Institutional CSR: Provision of public goods in developing economies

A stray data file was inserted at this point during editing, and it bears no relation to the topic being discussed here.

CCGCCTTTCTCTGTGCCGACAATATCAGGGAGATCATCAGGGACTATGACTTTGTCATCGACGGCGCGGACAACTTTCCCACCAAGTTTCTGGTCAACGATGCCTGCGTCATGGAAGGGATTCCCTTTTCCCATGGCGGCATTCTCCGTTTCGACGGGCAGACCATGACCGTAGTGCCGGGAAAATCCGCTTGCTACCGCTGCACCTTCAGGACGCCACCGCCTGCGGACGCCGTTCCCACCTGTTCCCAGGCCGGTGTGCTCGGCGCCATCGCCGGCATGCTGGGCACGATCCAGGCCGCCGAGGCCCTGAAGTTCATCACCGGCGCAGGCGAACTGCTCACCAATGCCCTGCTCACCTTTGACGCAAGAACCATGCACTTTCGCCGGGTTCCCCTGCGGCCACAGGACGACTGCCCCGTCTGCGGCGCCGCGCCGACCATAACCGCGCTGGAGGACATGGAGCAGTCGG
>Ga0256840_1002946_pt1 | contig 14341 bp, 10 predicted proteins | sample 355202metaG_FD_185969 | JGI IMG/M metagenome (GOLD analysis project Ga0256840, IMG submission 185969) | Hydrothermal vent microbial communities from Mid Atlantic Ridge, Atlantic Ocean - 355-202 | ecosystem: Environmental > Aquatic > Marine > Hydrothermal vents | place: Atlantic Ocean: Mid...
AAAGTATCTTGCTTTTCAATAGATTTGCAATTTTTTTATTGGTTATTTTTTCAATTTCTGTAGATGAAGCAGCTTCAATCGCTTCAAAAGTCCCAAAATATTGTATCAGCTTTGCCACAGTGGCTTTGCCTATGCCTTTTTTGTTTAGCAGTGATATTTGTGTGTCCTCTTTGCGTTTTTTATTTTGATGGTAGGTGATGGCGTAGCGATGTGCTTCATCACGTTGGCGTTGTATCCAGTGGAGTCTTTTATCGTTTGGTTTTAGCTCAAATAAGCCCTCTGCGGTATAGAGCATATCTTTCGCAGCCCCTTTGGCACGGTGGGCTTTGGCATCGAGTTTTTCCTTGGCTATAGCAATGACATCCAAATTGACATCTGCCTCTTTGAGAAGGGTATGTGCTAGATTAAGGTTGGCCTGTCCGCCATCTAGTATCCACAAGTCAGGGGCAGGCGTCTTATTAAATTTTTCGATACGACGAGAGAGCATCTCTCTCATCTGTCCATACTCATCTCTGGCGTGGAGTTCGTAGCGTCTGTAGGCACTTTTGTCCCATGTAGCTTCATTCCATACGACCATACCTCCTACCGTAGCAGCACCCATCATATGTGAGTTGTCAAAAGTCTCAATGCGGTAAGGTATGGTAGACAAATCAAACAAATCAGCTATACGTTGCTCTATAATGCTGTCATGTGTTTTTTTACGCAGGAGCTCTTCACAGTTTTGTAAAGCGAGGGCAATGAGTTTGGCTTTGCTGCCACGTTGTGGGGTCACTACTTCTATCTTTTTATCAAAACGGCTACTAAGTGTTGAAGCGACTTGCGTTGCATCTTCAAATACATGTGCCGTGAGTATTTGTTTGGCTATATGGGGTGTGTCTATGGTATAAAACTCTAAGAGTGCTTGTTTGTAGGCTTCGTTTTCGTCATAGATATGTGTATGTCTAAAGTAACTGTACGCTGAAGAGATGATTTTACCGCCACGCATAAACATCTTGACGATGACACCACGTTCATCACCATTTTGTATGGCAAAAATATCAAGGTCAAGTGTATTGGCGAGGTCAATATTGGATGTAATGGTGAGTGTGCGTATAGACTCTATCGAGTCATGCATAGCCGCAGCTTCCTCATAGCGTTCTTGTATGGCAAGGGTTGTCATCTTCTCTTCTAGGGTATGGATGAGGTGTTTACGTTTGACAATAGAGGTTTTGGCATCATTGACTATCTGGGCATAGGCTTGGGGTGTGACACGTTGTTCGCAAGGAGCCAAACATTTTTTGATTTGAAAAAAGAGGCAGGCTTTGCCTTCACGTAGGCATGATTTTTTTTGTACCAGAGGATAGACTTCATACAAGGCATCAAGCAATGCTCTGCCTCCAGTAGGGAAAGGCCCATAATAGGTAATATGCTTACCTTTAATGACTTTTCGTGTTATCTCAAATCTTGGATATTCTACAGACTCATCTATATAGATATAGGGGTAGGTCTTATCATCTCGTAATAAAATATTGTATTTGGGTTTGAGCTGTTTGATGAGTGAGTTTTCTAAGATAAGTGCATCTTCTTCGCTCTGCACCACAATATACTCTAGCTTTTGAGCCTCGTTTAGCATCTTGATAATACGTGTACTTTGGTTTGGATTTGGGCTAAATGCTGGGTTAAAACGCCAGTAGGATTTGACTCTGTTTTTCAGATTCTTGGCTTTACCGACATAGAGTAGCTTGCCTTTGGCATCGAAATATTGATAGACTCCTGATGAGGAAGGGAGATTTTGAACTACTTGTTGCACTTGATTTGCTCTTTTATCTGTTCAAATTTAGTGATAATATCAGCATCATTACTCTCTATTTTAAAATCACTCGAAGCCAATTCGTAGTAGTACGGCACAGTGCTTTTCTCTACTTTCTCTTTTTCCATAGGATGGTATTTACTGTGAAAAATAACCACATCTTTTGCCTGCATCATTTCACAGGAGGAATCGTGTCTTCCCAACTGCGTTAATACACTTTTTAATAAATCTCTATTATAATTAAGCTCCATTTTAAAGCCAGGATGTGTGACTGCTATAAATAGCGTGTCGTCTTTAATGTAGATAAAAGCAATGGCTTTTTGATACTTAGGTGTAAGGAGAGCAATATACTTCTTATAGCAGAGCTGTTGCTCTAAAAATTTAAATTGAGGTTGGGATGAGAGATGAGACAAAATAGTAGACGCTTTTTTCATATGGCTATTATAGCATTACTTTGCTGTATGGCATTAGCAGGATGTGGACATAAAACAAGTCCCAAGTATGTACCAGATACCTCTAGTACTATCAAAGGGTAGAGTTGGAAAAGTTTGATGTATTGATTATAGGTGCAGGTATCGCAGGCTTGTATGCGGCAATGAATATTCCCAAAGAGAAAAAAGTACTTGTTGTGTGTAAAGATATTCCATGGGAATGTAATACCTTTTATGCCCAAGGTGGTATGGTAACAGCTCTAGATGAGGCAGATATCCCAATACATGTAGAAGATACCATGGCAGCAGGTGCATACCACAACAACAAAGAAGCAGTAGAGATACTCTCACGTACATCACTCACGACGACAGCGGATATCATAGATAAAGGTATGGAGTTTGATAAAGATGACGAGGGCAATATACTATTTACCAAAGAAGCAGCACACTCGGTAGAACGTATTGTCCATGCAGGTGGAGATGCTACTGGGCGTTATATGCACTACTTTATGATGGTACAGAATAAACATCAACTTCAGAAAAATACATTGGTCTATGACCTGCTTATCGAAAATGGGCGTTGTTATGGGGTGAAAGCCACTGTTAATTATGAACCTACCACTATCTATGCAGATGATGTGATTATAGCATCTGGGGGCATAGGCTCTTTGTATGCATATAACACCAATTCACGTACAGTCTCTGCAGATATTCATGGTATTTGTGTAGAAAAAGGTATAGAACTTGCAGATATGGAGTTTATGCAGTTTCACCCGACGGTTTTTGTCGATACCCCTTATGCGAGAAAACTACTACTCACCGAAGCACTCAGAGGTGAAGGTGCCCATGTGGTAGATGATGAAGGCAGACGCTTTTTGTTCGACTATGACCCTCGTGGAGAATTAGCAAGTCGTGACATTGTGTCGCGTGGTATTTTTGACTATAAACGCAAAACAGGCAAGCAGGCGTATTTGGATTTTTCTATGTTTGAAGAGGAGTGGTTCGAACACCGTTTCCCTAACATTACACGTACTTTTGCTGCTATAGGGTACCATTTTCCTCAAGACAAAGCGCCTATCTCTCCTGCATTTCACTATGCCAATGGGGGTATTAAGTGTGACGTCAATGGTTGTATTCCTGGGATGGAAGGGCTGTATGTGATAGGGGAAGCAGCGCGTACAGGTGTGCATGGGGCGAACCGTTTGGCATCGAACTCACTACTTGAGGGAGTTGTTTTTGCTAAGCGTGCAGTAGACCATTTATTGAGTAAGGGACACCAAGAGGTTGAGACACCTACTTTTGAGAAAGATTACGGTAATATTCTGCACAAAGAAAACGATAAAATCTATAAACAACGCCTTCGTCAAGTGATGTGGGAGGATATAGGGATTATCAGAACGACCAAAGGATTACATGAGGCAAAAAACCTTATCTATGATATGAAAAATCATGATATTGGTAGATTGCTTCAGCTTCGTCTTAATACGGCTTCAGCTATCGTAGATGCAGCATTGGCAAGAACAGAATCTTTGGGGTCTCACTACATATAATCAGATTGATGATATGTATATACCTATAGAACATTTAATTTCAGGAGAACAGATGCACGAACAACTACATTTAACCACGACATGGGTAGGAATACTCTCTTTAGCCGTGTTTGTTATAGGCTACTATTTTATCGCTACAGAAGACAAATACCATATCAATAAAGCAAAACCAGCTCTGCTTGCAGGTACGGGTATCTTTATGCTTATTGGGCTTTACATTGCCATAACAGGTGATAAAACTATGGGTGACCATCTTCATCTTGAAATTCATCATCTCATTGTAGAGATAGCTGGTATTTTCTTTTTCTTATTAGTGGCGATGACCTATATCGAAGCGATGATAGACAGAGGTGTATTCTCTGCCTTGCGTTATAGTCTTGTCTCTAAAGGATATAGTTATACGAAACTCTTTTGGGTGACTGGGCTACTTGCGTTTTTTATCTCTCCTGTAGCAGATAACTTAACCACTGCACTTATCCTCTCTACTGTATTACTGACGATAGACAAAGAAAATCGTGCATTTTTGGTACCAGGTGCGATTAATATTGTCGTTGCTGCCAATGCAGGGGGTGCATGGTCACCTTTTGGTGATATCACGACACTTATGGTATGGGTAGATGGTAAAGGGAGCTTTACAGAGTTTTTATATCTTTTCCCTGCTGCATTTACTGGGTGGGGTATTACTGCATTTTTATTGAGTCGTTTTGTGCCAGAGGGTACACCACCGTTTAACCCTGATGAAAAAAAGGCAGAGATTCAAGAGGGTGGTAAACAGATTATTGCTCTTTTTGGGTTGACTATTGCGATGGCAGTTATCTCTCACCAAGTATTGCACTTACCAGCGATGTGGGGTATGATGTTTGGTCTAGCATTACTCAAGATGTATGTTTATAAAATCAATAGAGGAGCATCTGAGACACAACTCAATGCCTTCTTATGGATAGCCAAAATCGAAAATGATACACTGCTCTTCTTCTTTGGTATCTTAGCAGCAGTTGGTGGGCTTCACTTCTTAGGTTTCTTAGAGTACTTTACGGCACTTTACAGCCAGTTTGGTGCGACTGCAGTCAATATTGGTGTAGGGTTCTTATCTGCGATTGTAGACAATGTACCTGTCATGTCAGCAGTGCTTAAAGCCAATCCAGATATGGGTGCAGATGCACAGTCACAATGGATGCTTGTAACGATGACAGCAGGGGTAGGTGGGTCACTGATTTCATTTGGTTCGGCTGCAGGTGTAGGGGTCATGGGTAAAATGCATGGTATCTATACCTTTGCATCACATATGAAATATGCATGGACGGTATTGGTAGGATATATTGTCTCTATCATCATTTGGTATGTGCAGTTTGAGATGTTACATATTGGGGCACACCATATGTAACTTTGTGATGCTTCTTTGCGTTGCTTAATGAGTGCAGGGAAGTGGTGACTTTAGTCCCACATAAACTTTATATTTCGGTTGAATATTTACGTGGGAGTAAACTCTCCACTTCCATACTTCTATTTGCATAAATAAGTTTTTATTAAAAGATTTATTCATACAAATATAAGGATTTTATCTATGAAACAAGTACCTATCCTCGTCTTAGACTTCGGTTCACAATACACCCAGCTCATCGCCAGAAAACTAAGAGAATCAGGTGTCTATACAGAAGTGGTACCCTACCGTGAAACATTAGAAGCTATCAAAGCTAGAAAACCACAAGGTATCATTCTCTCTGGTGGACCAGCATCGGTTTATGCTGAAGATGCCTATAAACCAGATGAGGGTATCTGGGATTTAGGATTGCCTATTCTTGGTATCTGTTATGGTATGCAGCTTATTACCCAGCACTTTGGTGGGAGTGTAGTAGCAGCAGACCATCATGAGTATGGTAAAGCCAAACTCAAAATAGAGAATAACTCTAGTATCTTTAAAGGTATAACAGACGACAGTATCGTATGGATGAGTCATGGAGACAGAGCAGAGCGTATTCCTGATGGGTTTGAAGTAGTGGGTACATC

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Purpose This paper aims to introduce the concept of institutional CSR and explains its antecedents, key characteristics and the potential implications arising from private firms providing public goods and services in developing economies. Design/methodology/approach The paper conceptualises institutional CSR using key insights from institutional theory along with legitimacy theory. It integrates the antecedents of CSR at the state and society levels and shows how firms may respond to these antecedents within an integrated institutional CSR framework. Findings The paper derives six distinct characteristics of institutional CSR and presents a conceptual model to inform how institutional CSR occurs in practice. Practical implications This paper brings to the attention the need for private firms that undertake institutional CSR activities to engage more closely with the state to ensure better societal outcomes. Social implications The paper identifies the importance of resource coordination between the state and the firm for the efficient and effective provision of public goods and services. Without such coordination, moral hazard, resource imbalances and long-term viability concerns pose a risk for institutional CSR activities. It furthermore highlights important implications for societal governance. Originality/value The paper makes an important contribution to the literature on CSR practices within developing economies by conceptualising institutional CSR in providing public goods and services.